Thanks for the comments!

Natalie

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"Another difference may be the ephemeral nature of most showings of grief that are non-digital. Flowers die, viewings end, stones wear, words fade. Facebook doesn't."

The above quote was culled from Emily's response to Natalie's original post. Recent events in my Facebook universe of friends upset this statement, in that digital expressions of grief can be scrubbed from existence as well. For example, a college friend was expecting his first child, and the past few months, his Facebook page has meticulously chronicled his partner's progress with her first pregnancy. Photos were posted, status updates indicated the approaching due date, etc. Tragically, and for reasons that remain unknown, the child passed away soon after its birth. While the friend has not removed the 'expectant father chronicles' from his page, his friends have strategically removed their comments, especially comments that expressly reference the birth. In this manner, this unforeseen tragedy is memorialized, but the record of events, as currently expressed on Facebook, no longer reflect the events as they transpired.

The grieved party's page becomes a memorial of sorts, but others can selectively augment (or delete, actually) posts, comments, photos, links, and other communications from a Facebook wall, permanently altering the landscape of the memorial.

In addition to grieving, has anyone else noticed a recent increase of using social networking sites to report illness? I've had several Facebook acquaintances and colleagues whose partners have used Facebook to communicate unexpected illness. In doing so, they have to make decisions about what information to reveal and how to reveal said information to a network of family, friends, colleagues, and acquaintances-- all of whom have relationships of varying intimacy with the infirm.

While social networking sites can be a tool to communicate the frivolous or the mundane, it can also be a tool that can communicate vital information regarding health status of people within our networks; and, those within our networks become memorialized in death, as their pages sometimes live on after they're deceased. 

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Hi Asiya, 

I completely agree with both of your comments.

The ability for someone to take control of the profile page of the deceased; or for others to "scrub" away references to someone when they've passed, is just as prevelent of a topic as impression management online. In several of the interviews I did there were individuals who talked about their discomfort in knowing someone was editing the profile page of the deceased after they passed away. This was typically a parent; and the level of editing varied from adding a few new pictures, to status updates as if the parent was the deceased child saying things like "Thank you to whoever left flowers on my grave today!" This form of coping with grief is something I hope to further analyze; getting at and speaking with such a small sub-culture has proven difficult so far, though.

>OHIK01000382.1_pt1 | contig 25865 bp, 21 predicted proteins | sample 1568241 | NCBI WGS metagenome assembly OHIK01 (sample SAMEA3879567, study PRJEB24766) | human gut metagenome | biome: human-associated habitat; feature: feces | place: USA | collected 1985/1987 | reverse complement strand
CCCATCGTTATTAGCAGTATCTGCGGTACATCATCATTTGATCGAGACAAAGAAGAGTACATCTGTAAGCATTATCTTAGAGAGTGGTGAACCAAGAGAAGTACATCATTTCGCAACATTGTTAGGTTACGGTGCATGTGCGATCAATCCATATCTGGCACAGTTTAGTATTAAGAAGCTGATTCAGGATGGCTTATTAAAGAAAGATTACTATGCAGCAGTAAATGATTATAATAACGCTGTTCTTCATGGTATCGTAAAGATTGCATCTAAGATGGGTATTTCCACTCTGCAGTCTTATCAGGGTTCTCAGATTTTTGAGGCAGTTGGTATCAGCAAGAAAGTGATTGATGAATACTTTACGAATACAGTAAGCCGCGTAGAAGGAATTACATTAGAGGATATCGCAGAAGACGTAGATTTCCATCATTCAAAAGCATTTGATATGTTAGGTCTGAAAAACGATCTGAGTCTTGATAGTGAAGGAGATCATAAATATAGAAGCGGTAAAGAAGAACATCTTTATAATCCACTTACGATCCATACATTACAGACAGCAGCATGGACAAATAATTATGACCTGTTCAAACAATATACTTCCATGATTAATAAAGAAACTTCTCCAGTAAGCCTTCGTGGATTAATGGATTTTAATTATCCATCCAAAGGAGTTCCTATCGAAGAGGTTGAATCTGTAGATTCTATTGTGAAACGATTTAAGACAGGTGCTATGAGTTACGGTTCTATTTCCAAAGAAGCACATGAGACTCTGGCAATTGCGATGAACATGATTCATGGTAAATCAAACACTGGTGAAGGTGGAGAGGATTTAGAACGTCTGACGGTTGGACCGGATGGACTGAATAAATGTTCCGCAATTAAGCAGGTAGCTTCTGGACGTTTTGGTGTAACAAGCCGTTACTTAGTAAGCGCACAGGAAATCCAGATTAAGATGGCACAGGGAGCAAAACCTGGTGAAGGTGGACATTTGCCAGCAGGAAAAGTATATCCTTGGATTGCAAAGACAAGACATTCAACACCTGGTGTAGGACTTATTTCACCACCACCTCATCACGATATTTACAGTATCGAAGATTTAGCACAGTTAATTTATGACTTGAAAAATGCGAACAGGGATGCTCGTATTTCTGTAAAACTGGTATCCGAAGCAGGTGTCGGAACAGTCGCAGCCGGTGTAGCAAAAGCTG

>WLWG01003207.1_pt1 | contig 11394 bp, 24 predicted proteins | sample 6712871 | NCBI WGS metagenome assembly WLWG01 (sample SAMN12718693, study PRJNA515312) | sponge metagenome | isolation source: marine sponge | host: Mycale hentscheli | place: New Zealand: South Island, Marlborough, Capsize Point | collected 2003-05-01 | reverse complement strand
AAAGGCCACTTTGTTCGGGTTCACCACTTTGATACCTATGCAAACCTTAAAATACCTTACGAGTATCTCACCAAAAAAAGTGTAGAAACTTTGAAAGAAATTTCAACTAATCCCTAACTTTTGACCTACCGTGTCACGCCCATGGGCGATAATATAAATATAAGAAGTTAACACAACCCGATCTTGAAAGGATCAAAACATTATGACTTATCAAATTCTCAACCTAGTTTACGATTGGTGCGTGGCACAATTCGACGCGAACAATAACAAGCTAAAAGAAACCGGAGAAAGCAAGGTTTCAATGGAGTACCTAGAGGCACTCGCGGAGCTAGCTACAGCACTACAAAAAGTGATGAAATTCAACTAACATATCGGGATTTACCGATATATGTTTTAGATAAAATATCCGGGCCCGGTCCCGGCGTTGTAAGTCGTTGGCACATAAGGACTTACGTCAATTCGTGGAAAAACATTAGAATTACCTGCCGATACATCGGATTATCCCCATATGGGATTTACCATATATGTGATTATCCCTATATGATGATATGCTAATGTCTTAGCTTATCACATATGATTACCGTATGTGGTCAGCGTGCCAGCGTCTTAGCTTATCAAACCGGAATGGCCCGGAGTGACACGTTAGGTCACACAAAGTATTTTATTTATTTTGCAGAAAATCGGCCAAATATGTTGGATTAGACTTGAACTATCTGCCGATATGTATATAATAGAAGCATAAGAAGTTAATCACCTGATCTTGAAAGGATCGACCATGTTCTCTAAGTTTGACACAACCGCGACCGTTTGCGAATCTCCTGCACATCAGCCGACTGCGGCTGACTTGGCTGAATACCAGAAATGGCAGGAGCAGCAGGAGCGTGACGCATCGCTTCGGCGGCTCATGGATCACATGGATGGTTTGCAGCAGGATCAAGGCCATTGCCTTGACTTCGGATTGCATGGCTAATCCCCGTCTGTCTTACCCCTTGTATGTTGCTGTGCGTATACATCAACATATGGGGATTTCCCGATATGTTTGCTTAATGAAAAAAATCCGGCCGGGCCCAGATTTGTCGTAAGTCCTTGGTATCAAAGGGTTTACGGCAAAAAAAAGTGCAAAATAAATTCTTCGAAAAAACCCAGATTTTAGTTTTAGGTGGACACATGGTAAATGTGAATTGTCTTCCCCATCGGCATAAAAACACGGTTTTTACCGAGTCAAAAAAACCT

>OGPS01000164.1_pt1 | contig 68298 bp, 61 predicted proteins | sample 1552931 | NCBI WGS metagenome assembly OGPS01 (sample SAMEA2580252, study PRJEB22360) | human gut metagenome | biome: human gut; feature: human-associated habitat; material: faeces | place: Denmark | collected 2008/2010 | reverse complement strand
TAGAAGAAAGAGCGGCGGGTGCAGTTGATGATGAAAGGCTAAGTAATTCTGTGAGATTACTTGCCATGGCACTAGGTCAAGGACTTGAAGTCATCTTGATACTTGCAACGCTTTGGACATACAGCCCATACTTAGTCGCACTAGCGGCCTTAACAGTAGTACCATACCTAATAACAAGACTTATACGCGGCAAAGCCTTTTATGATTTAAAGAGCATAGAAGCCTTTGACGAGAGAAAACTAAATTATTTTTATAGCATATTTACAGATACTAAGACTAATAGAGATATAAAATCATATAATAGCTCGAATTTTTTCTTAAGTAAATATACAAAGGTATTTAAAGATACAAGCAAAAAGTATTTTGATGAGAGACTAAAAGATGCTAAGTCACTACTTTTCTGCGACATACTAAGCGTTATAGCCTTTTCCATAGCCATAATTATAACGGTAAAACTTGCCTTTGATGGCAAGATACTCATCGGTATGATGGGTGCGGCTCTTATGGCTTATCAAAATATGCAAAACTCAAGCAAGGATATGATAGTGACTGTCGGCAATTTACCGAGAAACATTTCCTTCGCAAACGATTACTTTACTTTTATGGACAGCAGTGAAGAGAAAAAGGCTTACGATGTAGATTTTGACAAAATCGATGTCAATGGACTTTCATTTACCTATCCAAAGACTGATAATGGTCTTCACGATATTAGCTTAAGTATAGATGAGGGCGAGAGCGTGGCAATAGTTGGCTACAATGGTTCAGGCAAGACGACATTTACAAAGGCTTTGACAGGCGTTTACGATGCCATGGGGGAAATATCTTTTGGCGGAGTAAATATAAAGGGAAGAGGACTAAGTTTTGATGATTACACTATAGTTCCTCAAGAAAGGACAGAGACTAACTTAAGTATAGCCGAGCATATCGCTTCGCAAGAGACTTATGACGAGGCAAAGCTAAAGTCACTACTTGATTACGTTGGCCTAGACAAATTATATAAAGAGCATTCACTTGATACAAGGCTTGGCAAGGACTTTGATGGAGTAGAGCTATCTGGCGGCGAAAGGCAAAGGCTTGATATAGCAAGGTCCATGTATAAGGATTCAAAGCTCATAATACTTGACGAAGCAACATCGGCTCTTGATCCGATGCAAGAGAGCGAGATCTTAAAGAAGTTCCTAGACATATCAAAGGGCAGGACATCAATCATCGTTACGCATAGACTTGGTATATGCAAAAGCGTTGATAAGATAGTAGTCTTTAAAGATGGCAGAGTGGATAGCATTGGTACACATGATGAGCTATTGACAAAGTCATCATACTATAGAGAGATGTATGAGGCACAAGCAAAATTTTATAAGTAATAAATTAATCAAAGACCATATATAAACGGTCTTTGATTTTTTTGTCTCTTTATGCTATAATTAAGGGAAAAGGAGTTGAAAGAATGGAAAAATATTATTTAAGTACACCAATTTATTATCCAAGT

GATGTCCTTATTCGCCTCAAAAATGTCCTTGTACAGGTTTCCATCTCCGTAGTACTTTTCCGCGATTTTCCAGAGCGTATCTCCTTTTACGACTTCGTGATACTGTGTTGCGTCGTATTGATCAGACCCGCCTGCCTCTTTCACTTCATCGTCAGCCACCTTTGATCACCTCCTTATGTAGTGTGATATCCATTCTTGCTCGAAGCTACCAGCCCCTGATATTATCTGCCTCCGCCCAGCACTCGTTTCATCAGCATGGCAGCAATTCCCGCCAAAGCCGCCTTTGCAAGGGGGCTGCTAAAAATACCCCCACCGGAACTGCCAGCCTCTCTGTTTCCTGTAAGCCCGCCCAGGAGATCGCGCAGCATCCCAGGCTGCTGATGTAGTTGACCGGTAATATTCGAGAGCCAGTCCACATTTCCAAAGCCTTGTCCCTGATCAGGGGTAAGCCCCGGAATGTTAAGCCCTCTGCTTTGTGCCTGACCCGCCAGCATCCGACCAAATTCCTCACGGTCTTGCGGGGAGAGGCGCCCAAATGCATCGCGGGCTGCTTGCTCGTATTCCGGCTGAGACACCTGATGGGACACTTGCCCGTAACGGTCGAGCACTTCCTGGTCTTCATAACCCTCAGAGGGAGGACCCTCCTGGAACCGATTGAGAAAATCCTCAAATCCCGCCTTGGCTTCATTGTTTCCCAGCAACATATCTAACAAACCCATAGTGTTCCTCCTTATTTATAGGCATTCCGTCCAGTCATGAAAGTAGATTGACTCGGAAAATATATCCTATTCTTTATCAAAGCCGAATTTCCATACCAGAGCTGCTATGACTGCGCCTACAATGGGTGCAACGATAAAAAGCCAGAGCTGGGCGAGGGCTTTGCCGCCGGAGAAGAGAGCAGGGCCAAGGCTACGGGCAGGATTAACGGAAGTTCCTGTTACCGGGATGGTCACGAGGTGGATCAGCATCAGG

As for your comment about illness, I couldn't agree more. I'm not sure if you have the new Facebook platform Timeline (I do, I think its great) it even has built in sections where you can have a special TYPE of status update/announcement that says "I broke ____ bone" or "I have ______ illness". It is even harder when the person who is ill can't post themselves; then how do we address things? Recently my partner's mom had a grade five brain aneurysm, and the family had to decide how to address things online. They reached a conclusion that they would write Facebook "notes" as updates to share with his mom's friends and extended family. They found that it was incredibly useful- rather than fielding literally dozens of phone calls, they directed people to share and respond to the notes updating her status at the hospital. While I agree that varying degrees of relationships and intimacy can make this hard for some, I think the benefits outweigh the costs.

 

Thanks for the feedback,

 

Natalie 

 

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This is a really fascinating angle on the public-private tensions within social media communications, one which, while painful, could really clarify the concerns over porous identities as expressed within public mourning. Thanks for the provocative and thoughtful laying out of the stakes in the discussion.